Trainees were asked about whether the exam would impact their future career in their opinion, 60% agreed, 10% disagreed, and 30% were not sure.
Regarding ESAIC – Academy, 83% of respondents were aware of the website, 83% were aware through the ESAIC mails and 15% through other web mediums. 56% used the ESAIC Academy, 55% of trainees watched the videos online and most trainees rated the videos as high quality or very high quality. The video classification was clear for roughly half of the respondents, and very clear for 13%.
We asked trainees how we could improve the ESAIC Academy. Roughly half of the trainees would like an additional classification for the stage of training for the content. Most trainees agreed that the duration of videos in the ESAIC Academy is good. Additionally, 50% of the trainees pointed out they do not look at any other media besides the videos on the ESAIC Academy.
Opinions about the current guidelines for the EDAIC were asked as well. A third of trainees found the guide clear, and 15,3% very clear. In contrast, about 20% did not find it sufficient. Almost all trainees would like to have a more detailed guide. Shortly before this article was published, an updated version of the “How to prepare” document was released on the ESAIC website.
We asked further questions about the current guide. 85% of respondents were aware of the recommended reading list for EDAIC in the guide. On the one hand, most trainees pointed out that there were too many books to choose from, and on the other hand, a few trainees stated the reading list was not detailed enough or there were not enough languages. Half of the trainees found a book completely suitable for them, another 43% found a book which was partially suitable for their preparation. 78% of trainees said their book was recommended in the reading list.
We dug a bit deeper into the decision about why trainees chose a specific book for preparation and received different answers, about half of trainees chose the book if it was complete with all necessary details or if it was easy to read. 9% chose the book if it was in their language.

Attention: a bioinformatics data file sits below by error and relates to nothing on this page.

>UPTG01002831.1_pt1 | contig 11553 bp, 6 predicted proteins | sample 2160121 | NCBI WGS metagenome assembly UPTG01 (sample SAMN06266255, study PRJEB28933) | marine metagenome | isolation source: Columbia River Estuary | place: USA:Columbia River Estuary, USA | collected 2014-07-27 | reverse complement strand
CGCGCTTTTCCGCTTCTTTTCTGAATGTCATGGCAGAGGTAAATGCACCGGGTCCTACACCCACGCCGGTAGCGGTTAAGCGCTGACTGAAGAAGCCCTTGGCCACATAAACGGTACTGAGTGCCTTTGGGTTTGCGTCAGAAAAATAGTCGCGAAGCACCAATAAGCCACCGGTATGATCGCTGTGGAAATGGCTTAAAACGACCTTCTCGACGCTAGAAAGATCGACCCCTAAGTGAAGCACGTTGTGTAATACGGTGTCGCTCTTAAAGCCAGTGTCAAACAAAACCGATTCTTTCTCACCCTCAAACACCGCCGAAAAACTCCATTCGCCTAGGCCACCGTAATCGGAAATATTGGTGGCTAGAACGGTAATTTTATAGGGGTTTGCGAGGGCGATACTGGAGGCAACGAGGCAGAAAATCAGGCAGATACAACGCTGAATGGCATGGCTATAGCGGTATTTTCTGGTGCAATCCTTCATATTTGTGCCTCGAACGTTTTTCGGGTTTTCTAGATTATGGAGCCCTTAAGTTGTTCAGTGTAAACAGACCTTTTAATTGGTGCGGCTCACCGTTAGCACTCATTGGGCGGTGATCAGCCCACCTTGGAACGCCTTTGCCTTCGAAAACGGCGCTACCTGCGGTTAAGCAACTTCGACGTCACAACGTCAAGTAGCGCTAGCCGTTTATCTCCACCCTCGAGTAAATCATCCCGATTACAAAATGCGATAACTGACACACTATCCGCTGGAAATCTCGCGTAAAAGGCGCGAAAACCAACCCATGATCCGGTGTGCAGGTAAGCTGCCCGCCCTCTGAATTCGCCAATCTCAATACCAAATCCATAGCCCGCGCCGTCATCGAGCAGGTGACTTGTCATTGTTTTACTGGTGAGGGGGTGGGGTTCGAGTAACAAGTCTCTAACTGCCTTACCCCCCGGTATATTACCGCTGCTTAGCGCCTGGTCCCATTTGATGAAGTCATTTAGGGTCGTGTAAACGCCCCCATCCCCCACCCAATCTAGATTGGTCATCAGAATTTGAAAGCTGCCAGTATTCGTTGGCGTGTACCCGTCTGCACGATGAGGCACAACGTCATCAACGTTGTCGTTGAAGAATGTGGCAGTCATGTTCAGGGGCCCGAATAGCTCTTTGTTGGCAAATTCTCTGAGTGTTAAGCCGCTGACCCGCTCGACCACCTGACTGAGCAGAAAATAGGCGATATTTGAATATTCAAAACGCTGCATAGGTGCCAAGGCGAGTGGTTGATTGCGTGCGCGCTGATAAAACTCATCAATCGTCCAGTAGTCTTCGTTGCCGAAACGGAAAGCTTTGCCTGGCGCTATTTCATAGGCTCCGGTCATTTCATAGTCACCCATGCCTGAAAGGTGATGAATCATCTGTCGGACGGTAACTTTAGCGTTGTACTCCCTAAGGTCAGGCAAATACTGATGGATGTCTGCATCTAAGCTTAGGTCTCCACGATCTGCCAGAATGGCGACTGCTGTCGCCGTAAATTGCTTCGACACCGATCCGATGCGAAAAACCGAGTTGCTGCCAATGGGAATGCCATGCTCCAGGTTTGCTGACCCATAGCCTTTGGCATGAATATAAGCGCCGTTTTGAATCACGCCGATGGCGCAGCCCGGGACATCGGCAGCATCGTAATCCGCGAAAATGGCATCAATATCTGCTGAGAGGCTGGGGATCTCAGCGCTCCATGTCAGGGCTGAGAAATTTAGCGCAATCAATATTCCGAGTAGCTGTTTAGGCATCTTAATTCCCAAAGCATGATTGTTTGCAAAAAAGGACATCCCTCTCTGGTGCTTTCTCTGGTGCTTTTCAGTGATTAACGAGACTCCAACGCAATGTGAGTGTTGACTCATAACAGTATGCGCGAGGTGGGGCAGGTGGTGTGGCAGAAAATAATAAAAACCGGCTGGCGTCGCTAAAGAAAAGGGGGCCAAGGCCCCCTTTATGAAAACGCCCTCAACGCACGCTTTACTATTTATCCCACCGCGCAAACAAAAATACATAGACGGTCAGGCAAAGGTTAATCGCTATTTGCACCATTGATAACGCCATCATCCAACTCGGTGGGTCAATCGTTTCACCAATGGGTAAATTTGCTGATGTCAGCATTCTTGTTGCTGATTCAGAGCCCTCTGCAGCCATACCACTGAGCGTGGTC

Lastly, we asked about EDAIC preparation courses and sample questions. Nearly all trainees pointed out they would like to have courses or example questions for their EDAIC preparation. So, we asked about the Basic and Clinical Sciences Anaesthetic Course (BCSAC) and the yearly online learning assessment (OLA).
Regarding the BCSAC, the majority of trainees were aware of its existence, but 44% could not attend because it was too expensive for them and another third (36%) simply couldn’t attend. 77% of trainees would have to pay for courses such as the BCSAC with their funds.
Concerning the OLA, the majority of trainees were aware of the assessment. On the subject of sample questions for the EDAIC, 70% were aware of sample questions on the ESAIC website and half of the trainees knew of the sample video questions.
In conclusion, some of the respondents felt that the methods of preparation for the EDAIC exam are still not as refined as they would have liked them to be, and trainees still need to figure out a lot on their own despite the large amount of information which is already available online.
Nevertheless, sometimes there isn’t one recipe that works for everyone. Each national society has its local organisation of theoretical and practical courses for training. The implementation of another level of training into the national structure is, therefore, quite complicated. Trainees in our field often already studied for more than 30 years presenting a long history of higher education in our profession, so many trainees know what works best for them. Setting a very rigid framework will probably not suit everyone. The heterogeneity of the materials used allows everyone to have what suits them best.
However, we from the Trainees Committee support a pathway to pass the EDAIC. Together we can ensure that every trainee can master all the elements of our speciality and become a recognised European specialist in anaesthesiology and intensive care.